Ask the Doctors

Dear Doctor: BHT, a preservative in a lot of food products, really does a number on me. One serving of food with BHT, and I wake up with terrific pain in my head and right eye, upset stomach, chills and fever. How common are such allergies, and how can I avoid these reactions?

Dear Reader: BHA and BHT, short for butylated hydroxyanisole and butylated hydroxytoluene, are antioxidants used to preserve a wide array of foods, including snack foods, meats, butter, chewing gum and rice, as well as cosmetic products and medications. Both BHA and BHT prevent oxidation of oils, helping prevent ingredients from becoming rancid and, in some foods -- such as breakfast cereals, baked goods and potato chips -- helping maintain product crispness.

These antioxidants rarely cause allergic reactions. This was first officially evaluated more than 25 years ago in a placebo-controlled trial involving two patients who had a history of hives; the patients were first exposed to BHA and BHT via foods in their diet, then to a placebo. The elimination of these two components from their diet led to a reduction in the frequency and the severity of their hives.

In 2007, a study published in Toxicology and Applied Pharmacology identified the mechanism for the allergic reaction. In studying rats given BHT, researchers found an increase in immediate skin allergies, linking it to an allergic response that caused a type of white blood cells, known as mast cells, to release the chemicals histamine and leukotrienes. These chemicals caused an allergic response in the skin.

Questions remain, however, about the effect of the chemicals and the allergic response to them. Although the chemicals could theoretically induce nasal allergies and asthma in those already susceptible, researchers have yet to establish proof of increased asthma or nasal allergies with BHA.

BHA in particular has been singled out as potentially increasing the risk of cancer. This worry stems from studies in rats and hamsters in the 1980s. One notable study showed that rats fed diets with up to 1 to 2 percent of BHA had increased cancers of the stomach. Of those that ingested a diet with 1 percent BHA, 20 percent developed cancers of the stomach; of those that ingested a diet of 2 percent BHA, 100 percent developed cancers of the stomach.

In the United States, the highest amount of BHA that is approved in foods is 0.02 percent, which is significantly less. Overall, some studies in rats have shown an increased risk of cancer, and others have shown a decreased risk in cancer.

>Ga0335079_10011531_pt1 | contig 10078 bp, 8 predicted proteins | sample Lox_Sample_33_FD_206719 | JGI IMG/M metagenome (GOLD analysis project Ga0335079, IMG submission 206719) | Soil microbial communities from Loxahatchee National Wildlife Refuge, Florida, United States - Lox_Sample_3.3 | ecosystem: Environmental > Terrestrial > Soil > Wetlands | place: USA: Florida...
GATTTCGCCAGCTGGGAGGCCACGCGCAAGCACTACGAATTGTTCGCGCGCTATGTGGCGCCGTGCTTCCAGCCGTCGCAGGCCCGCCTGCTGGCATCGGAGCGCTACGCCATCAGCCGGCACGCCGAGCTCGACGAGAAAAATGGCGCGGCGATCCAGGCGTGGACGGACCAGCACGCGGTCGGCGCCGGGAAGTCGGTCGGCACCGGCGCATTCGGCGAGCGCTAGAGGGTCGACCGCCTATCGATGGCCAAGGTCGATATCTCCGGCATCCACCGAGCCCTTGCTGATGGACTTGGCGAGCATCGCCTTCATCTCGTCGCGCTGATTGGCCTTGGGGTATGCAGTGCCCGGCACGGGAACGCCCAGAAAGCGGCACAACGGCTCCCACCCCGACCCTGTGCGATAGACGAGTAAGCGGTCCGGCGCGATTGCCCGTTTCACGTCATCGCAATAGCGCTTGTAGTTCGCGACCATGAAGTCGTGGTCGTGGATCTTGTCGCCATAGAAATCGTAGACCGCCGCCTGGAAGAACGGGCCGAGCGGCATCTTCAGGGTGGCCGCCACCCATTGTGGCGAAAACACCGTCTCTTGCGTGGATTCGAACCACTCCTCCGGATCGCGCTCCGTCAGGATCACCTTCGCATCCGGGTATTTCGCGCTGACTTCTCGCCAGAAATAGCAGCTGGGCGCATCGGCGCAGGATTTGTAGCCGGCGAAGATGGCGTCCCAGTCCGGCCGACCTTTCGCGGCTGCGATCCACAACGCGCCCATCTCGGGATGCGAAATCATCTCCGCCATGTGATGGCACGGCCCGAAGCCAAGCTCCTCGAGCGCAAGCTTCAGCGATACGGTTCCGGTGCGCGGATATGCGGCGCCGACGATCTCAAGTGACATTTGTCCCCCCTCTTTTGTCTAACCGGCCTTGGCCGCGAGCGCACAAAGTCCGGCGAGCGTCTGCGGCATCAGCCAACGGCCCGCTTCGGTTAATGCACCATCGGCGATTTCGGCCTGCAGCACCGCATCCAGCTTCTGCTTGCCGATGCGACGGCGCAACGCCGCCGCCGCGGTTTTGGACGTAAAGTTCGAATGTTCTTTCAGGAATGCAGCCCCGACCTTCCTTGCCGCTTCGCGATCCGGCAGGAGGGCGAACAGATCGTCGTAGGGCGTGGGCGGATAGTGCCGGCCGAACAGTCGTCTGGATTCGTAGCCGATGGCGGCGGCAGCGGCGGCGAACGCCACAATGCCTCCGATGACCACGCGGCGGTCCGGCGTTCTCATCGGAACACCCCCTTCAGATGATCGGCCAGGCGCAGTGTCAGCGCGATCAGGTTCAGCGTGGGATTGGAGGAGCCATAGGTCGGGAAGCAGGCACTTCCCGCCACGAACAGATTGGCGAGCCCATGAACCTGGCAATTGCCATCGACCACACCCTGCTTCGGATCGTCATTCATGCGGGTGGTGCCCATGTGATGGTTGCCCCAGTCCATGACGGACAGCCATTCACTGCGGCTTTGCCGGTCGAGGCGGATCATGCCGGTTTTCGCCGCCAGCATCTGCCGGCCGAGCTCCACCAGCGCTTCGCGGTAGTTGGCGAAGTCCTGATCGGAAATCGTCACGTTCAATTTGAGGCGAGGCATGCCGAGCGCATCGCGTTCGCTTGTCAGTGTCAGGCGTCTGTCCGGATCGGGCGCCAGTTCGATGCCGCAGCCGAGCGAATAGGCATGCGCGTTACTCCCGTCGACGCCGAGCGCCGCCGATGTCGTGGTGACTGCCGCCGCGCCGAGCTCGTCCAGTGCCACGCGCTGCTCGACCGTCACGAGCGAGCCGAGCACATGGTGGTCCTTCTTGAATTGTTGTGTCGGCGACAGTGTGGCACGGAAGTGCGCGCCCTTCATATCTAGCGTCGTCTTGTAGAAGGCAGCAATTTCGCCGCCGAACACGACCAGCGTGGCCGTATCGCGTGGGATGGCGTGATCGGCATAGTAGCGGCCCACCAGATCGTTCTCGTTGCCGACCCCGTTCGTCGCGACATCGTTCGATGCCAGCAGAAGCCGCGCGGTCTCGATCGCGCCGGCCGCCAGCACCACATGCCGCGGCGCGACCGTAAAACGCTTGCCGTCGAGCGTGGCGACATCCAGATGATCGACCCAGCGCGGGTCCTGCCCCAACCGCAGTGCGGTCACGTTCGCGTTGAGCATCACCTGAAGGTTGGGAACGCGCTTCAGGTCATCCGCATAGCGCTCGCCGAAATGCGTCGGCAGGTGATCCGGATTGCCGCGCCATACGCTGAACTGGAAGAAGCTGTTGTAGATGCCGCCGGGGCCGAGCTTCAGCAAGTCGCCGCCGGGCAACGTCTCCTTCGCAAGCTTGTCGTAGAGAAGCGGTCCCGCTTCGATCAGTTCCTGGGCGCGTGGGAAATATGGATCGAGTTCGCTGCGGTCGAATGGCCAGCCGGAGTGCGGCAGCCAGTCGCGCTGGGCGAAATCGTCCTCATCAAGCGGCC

When it comes to humans, researchers have found little evidence of a potential cancer link. In a study published in 2000 in Food and Chemical Toxicology, researchers in the Netherlands used a dietary questionnaire to ask 120,000 men and women between the ages of 55 and 69 about their dietary intake of BHA and BHT. After six years, the authors found no increase in stomach cancer among those with higher BHA/BHT intake.

When it comes to cosmetic products, the very low percentages of BHA and BHT found in those products have not been linked to cancer.

Your reactions to BHT appear to be a form of allergy. Obviously, the best thing you can do is simply avoid this chemical. While writing this, I looked at the foods in my house to determine whether they might contain BHA or BHT and found only one item. So it seems you could eliminate your home exposure to BHA and BHT by reading labels.

Going out to eat is obviously trickier, so you'll have to be diligent. Stay away from clearly processed foods, and stick to whole, plant-based or healthful foods. Pay special attention to sauces. If a food has a sauce, make sure to ask your server if it was made from totally fresh ingredients or if it might contain foods with additives, specifically BHA or BHT.

(Send your questions to askthedoctors@mednet.ucla.edu, or write: Ask the Doctors, c/o Media Relations, UCLA Health, 924 Westwood Blvd., Suite 350, Los Angeles, CA, 90095. Owing to the volume of mail, personal replies cannot be provided.)

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